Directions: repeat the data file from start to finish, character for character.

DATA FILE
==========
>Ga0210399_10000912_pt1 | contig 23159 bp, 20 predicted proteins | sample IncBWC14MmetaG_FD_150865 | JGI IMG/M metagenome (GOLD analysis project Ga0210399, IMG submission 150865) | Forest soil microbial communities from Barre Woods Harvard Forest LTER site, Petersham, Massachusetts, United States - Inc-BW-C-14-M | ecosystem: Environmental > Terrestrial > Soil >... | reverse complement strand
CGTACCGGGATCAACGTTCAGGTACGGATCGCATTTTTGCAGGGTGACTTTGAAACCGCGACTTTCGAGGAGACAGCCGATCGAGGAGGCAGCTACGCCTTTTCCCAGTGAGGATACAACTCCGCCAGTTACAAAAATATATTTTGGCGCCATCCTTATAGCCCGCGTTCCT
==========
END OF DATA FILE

>Ga0210399_10000912_pt1 | contig 23159 bp, 20 predicted proteins | sample IncBWC14MmetaG_FD_150865 | JGI IMG/M metagenome (GOLD analysis project Ga0210399, IMG submission 150865) | Forest soil microbial communities from Barre Woods Harvard Forest LTER site, Petersham, Massachusetts, United States - Inc-BW-C-14-M | ecosystem: Environmental > Terrestrial > Soil >... | reverse complement strand
CGTACCGGGATCAACGTTCAGGTACGGATCGCATTTTTGCAGGGTGACTTTGAAACCGCGACTTTCGAGGAGACAGCCGATCGAGGAGGCAGCTACGCCTTTTCCCAGTGAGGATACAACTCCGCCAGTTACAAAAATATATTTTGGCGCCATCCTTATAGCCCGCGTTCCT